In my 26 years as a jury and litigation consultant, I’ve helped nearly 1,500 witnesses prepare for depositions, trials, arbitration and hearings. From those hundreds of hours of sitting in rooms with witnesses and their counsel, I’ve learned that the strongest, most effective lawyers – about 50 percent of those I’ve seen in action — are also the best at communicating the need for preparation.

Lawyers who prepare their witnesses generally follow a similar pattern – they show respect to the person testifying, they insist on the truth and they instruct the witness to talk to the jury or audience instead of to the lawyer.

Perhaps most importantly, they share with witnesses their case strategies, proposed themes and arguments. Doing so gives the witness context of how his or her testimony will strengthen the lawyer’s argument.

A consistent process for prepping witnesses results in strong witnesses. Happily, witnesses of all sizes and shapes want to succeed in their task. Rarely do we meet a personal, professional or fact witness who wants to be embarrassed, lose face, get tongue-tied or otherwise fail the team.

Based on my experience, a good witness preparation team follows these steps:

  1. Limits the number of people in the room.
  2. Provides outlines of direct and cross examination questions.
  3. Schedules multiple sessions, time permitting.
  4. Allows the witness to do most of the talking.
  5. Encourages the witness to find his/her own words.
  6. Takes time to consider visual aides.
  7. Keeps the witness focused on trier-of-fact.
  8. Does not denigrate the judge or the jury.
  9. Videotapes at least one session with the witness. (This step is frequently sacrificed in deposition preparation with the answer “yes” and “no” instruction which is not an issue unless the deposition is being videotaped. There is a fine line to walk between being cooperative versus responding succinctly to the question being asked. If the balance is not found, the witness will seem reluctant and unbelievable on video.)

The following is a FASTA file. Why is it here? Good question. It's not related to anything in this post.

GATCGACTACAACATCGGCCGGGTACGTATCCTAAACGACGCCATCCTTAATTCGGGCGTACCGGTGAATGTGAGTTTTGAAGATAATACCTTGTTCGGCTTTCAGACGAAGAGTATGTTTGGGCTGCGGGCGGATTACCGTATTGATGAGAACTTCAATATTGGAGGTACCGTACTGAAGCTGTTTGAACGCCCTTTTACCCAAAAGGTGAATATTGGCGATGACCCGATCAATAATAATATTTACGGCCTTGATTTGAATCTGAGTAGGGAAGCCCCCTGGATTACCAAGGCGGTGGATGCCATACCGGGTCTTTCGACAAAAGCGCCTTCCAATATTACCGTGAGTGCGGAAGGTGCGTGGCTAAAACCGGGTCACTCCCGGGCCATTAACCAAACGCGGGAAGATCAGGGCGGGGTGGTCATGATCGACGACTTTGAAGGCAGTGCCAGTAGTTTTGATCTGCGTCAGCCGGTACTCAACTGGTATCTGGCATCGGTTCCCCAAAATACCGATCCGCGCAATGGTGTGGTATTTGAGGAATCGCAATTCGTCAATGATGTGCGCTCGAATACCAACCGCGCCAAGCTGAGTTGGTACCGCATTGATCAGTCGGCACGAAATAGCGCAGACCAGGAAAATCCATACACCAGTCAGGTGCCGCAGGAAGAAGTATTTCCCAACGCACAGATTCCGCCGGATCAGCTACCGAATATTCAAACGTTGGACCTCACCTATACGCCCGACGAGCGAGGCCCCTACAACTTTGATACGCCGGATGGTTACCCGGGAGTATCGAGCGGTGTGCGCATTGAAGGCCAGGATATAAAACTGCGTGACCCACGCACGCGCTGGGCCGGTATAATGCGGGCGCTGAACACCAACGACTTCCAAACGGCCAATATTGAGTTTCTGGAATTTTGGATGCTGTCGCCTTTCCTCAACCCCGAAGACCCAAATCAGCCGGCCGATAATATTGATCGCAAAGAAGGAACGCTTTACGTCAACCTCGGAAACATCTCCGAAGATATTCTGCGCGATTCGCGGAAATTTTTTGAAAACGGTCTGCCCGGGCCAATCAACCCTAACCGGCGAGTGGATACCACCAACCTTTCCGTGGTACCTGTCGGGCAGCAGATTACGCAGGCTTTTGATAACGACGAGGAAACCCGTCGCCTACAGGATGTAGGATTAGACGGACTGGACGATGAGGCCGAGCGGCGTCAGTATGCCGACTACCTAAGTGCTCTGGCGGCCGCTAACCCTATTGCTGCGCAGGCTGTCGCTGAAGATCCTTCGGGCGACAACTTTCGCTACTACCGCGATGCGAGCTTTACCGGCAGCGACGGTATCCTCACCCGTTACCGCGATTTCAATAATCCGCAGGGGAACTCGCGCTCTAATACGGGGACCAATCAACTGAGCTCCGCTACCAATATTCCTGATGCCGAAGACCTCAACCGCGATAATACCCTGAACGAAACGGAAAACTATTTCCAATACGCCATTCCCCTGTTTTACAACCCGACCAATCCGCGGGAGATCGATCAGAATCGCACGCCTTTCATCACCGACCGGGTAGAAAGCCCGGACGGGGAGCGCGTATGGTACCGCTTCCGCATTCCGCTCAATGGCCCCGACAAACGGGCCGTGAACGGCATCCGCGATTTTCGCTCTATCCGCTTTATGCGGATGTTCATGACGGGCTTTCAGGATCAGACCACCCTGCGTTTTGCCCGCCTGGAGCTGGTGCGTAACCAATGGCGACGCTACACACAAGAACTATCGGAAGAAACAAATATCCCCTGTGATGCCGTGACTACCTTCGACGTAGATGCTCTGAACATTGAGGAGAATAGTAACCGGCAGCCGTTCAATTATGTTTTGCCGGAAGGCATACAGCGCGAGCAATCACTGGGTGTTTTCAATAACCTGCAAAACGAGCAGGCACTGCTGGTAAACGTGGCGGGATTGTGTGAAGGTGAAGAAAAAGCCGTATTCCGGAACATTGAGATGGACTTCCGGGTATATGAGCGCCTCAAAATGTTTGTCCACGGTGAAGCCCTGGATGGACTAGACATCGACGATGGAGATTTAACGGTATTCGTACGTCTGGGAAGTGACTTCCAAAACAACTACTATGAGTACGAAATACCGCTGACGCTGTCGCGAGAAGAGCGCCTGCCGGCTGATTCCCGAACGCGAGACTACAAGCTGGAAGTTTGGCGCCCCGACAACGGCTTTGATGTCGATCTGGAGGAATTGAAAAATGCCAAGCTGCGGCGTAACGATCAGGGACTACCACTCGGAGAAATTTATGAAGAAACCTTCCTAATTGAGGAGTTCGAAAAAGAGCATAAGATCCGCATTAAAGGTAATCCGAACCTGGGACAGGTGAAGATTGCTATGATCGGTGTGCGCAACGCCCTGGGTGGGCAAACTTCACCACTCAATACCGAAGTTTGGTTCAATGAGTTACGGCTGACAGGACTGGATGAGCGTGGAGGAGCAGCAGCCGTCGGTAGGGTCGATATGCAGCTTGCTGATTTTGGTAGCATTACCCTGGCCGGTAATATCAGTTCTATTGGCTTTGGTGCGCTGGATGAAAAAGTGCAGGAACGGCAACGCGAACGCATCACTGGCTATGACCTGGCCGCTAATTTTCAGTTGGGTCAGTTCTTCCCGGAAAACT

10. Provides honest and critical feedback.

When a witness leaves a session with a good team of communicators he or she will be a little nervous, slightly relieved and will have a bundle of homework. Time constraints aside, people are willing to practice as long as we are willing to teach them something of value.

Communication is not an art, it is proven scientific theory. Smart and successful lawyers employ the science of communication to enhance not only their witness prep, but their practice overall.

Your Client Wants to Talk To The Press: Ethical Considerations in High-Profile Matters

Debra Pickett is President of Page 2 Communications (www.page2comm.com).  A former newspaper columnist and television commentator, Pickett offers consulting and training to law firms and lawyers who deal with the media.  Reach her at deb@page2comm.com.

Let’s assume, for the moment, that your client is NOT Rod Blagojevich.